Historically, alas, it has often depended less on any consistent application of constitutional principle than on subjective sympathies and animosities. "Fear of strangers, demonization of new or unpopular groups, panics about the future of the nation" or about sexuality and the family have often overridden the "fundamental constitutional commitment to... equal liberty in religious matters," Nussbaum writes. That is why her book's underlying storytelling is at least as important as its philosophical argument.
The plotline is one of defending minority outsiders and newcomers against majority ignorance and antagonism -- Catholics and Mormons along with Seventh-day Adventists and Jehovah's Witnesses in the past; atheists, non-theist Buddhists, Hindus, and Muslims in the present. There is a strong personal element in this storytelling. Nussbaum's professional role as a philosopher colors her characterization of conscience and religion. She is not much interested in religious communities and their need for institutional elbow room to pass on their traditions. Her heroes are individual seekers or adherents to minority faiths struggling against a dominant orthodoxy. Although their stories complement her legal analysis, the result often feels one-dimensional or somehow off-key.
She laments, for example, that "after World War II, left-wing intellectuals played a key role in denigrating Catholics as bad citizens," and criticizes the writer Paul Blanshard for purveying (first in The Nation and then in best-selling and influential books) classical anti-Catholic tropes in ignorance of broad-minded liberal Catholic thinkers such as Jacques Maritain. But wasn't the bigger problem with Blanshard his failure to acknowledge millions of ordinary Catholic Americans who, completely oblivious to papal dicta, had been demonstrating their loyalty to the U. S. Constitution, in government and on the battlefield?
An Episcopalian raised to be ashamed of associating with lesser religious breeds, Nussbaum converted to Reform Judaism. One wonders if what she describes as her "remorse and self-criticism about that earlier experience of shame" really equips her to champion religious minorities as much as she seems to assume.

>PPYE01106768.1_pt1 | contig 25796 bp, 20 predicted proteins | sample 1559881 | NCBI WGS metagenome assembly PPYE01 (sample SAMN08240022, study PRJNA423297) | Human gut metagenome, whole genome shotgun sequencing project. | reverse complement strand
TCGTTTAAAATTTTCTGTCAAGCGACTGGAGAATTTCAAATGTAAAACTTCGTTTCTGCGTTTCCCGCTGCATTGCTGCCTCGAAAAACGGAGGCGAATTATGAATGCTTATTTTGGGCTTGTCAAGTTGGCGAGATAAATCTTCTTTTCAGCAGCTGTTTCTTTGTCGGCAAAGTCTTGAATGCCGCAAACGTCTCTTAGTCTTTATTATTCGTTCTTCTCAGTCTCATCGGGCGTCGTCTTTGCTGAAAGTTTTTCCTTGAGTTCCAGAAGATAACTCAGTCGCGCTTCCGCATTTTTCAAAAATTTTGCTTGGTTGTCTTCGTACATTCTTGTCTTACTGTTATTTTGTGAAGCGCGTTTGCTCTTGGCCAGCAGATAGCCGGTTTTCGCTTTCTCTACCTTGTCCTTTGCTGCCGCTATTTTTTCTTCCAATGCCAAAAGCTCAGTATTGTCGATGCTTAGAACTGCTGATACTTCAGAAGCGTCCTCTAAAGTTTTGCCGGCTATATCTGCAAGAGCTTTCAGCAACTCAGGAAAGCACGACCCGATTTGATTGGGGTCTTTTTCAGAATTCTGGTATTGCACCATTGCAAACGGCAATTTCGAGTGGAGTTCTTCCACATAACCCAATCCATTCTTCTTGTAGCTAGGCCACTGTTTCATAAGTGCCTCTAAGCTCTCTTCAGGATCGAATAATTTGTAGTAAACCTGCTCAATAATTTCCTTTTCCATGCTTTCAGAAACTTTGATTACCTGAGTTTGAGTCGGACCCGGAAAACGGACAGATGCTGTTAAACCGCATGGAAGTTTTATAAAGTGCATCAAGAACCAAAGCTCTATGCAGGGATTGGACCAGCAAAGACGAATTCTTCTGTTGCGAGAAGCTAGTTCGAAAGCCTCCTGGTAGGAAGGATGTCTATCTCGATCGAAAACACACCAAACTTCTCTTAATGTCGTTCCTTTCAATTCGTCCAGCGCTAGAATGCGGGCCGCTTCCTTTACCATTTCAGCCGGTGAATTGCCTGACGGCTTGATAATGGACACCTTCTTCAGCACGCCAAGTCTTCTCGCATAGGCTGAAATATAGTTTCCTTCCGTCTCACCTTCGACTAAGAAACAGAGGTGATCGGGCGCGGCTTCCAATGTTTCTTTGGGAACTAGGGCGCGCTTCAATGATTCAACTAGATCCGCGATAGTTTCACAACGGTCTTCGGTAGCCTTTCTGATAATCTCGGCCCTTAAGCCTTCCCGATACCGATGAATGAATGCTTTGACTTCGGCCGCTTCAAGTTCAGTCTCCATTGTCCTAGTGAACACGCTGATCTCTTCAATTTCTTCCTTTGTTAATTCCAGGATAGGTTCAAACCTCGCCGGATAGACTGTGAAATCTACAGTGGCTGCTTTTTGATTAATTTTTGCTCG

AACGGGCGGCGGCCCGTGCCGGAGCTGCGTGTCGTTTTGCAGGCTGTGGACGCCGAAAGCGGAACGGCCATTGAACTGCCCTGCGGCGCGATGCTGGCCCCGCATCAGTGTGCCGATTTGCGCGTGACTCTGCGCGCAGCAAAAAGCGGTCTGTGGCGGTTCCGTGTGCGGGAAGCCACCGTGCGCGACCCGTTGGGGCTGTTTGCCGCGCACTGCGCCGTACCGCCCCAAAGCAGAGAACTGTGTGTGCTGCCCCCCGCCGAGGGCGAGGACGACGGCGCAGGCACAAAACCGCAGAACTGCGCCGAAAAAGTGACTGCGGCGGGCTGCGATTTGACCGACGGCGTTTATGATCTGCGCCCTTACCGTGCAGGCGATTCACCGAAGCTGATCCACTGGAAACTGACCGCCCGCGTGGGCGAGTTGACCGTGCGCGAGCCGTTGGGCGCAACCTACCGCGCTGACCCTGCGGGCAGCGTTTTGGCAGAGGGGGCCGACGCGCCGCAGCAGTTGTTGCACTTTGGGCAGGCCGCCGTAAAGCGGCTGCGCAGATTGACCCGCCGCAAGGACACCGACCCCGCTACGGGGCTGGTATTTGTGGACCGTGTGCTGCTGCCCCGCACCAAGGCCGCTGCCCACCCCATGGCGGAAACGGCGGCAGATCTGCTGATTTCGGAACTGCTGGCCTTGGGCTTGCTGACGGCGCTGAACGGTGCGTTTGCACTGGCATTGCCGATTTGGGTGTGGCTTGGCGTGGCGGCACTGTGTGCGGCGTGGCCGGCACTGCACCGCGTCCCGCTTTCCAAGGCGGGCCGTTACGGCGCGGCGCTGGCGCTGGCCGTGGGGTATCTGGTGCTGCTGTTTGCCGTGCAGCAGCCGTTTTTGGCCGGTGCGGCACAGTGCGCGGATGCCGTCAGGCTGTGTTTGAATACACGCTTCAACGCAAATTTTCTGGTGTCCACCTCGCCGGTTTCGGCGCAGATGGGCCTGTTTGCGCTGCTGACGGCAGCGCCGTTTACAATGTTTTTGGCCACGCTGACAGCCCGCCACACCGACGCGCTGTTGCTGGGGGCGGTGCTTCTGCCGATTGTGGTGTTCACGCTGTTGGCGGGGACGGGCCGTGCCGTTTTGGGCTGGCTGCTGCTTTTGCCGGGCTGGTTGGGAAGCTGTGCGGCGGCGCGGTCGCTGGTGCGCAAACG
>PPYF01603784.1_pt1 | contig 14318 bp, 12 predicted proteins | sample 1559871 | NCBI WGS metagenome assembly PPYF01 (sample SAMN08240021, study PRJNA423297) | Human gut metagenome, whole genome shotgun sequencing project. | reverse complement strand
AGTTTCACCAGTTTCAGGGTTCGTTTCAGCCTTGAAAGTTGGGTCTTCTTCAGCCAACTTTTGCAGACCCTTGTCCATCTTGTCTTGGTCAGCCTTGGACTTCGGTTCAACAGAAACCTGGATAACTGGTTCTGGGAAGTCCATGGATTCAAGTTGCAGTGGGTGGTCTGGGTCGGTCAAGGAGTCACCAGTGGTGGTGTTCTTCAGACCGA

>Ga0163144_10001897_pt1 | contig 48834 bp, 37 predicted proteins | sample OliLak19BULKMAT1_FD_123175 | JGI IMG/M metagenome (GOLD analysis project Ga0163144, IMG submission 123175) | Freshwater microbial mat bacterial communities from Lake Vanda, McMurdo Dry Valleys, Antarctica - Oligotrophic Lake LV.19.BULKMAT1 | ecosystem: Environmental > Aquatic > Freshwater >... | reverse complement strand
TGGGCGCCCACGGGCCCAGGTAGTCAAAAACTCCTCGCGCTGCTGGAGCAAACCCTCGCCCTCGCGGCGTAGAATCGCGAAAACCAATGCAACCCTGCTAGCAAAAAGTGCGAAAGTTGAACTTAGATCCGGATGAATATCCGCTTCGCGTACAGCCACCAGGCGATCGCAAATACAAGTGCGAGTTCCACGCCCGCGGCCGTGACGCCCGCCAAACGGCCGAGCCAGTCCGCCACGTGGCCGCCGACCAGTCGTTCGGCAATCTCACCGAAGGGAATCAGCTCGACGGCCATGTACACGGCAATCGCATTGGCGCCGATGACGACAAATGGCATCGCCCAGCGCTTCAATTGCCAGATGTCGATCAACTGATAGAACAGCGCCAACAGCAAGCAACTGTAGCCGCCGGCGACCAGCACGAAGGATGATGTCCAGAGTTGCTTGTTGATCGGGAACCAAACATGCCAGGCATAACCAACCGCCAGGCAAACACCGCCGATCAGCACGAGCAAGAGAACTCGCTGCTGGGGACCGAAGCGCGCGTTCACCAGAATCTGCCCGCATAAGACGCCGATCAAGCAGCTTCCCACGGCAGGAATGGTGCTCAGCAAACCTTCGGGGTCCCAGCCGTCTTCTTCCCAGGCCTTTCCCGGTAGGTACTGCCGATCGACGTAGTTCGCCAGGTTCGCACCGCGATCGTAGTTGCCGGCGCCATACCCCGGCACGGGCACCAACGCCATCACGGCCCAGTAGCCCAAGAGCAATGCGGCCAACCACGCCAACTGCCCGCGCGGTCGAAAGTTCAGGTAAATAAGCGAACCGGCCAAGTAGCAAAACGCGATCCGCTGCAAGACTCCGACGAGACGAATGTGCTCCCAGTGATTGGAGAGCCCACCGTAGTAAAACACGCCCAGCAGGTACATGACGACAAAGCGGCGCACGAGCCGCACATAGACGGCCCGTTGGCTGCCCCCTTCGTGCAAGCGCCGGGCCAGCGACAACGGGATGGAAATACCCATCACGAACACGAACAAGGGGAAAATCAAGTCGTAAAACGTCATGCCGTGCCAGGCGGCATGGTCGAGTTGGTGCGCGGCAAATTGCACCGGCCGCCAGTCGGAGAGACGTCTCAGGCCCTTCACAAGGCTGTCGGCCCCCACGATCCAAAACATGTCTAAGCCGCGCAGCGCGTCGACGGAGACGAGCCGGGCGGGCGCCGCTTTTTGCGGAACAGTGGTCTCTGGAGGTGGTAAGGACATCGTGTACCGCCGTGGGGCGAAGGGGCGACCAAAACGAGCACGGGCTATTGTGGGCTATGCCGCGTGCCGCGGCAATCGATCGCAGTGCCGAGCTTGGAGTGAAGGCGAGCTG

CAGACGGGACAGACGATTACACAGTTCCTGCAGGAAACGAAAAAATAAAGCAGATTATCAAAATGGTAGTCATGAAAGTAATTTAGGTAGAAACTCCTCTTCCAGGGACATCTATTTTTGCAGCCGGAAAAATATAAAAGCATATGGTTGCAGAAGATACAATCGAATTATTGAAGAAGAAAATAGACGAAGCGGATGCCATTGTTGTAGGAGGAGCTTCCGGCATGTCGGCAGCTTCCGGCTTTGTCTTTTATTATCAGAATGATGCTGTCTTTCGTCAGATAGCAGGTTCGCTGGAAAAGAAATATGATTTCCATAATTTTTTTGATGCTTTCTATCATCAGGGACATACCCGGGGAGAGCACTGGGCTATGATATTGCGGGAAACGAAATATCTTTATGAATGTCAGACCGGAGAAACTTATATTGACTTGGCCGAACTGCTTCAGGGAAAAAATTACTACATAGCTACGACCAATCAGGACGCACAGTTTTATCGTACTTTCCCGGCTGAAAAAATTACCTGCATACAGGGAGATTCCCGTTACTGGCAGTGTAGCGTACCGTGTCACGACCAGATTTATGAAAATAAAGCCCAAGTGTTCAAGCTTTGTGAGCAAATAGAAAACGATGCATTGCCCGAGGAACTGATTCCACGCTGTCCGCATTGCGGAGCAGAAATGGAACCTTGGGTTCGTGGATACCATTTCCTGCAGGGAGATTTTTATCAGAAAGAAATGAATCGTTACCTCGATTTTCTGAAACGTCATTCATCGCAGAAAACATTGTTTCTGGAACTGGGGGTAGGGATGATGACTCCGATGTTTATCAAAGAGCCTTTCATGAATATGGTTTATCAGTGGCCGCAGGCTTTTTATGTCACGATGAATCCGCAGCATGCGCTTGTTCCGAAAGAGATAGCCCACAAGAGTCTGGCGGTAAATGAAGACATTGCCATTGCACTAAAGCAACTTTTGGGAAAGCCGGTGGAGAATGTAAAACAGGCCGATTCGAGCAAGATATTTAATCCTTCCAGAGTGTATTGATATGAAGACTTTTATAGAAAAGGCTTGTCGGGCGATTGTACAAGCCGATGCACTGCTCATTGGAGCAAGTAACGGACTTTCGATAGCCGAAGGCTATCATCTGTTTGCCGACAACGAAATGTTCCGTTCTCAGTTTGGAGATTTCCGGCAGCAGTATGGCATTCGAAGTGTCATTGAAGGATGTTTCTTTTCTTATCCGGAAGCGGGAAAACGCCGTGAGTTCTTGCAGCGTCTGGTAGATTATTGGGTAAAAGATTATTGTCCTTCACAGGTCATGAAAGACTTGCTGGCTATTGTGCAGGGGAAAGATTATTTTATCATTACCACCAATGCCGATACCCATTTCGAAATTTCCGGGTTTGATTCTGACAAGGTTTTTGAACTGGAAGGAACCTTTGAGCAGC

Today, once you get beyond the obvious and important case of Muslims, just which religious minorities are most unpopular and in need of defense? Joseph P. Viteritti has made the provocative case in The Last Freedom: Religion from the Public School to the Public Square (Princeton, 2007) that seriously religious Americans constitute only a small minority and that the vast majority, despite their superficial religiosity, lead secular lives with essentially secular values. In Viteritti's view, it is "extreme secularism," accepted by this get-along, go-along majority, and not, as Nussbaum fears, an evangelical Christian orthodoxy, that threatens to curtail the religious freedom of those devout enough to be different.
Viteritti would include the fundamentalist parents in eastern Tennessee who in 1983 found hundreds of religiously objectionable messages in their school district's chosen readers. Religiously prescribed gender roles were supposedly threatened by a reference to boys cooking. Witchcraft, Satanism, and the equation of all religions infected Macbeth, The Wizard of Oz, and The Diary of Anne Frank. Unable to ban the readers, the parents wanted their children excused from the classes using them and allowed to do similar work with other texts. The school district ultimately refused and, when the children did not attend the reading classes, in effect expelled them.
Now here is a case to test liberal principles as well as most Americans' cultural sympathies. Even conservative Tennessee churchgoers thought these parents, though undoubtedly sincere, were on the fringe. The case, which soon became a media smackdown between national advocacy groups from the right and the left, generated four judicial opinions, one at the local level and three at the appellate, where the decision went against the parents.
Nussbaum endorses the outcome, sounding very much the philosopher who believes that state schooling should educate children out of such religious narrowness. Viteritti, not surprisingly, favors the local ruling that would have allowed the parents to opt out and conduct parallel reading classes under the state's home-schooling law. Greenawalt finds the appellate decision "reasonable" but would have preferred some greater recognition of the parents' religious rights. It is interesting that Nussbaum shows more sympathy for 19th-century Mormon polygamists and exotic sectarian snake handlers than these contemporary ultra-fundamentalist parents.
Indeed, she opens her book with a warning that religious freedom is under dire attack by conservative Christians, citing ominous phrases from John Ashcroft, George W. Bush, Lt. General William Boykin, and Alan Keyes (yes, Alan Keyes). Five pages later, she admits "there is little point in simply adding to the swelling chorus of alarm over ?the religious right'" and eventually she concludes that, despite Clarence Thomas' and Antonin Scalia's opinions, constitutional protection of religious freedom is fairly healthy. But the specter of an enforced evangelical Christian orthodoxy keeps popping up throughout her book.
For someone who attributes political overreactions to fears of strangers, psychological anxieties, and panics about the future, she never wonders whether she might be exhibiting some of her own. It would be a shame if that weakness obscures those parts of her history and argument that liberals and progressives should find challenging and useful.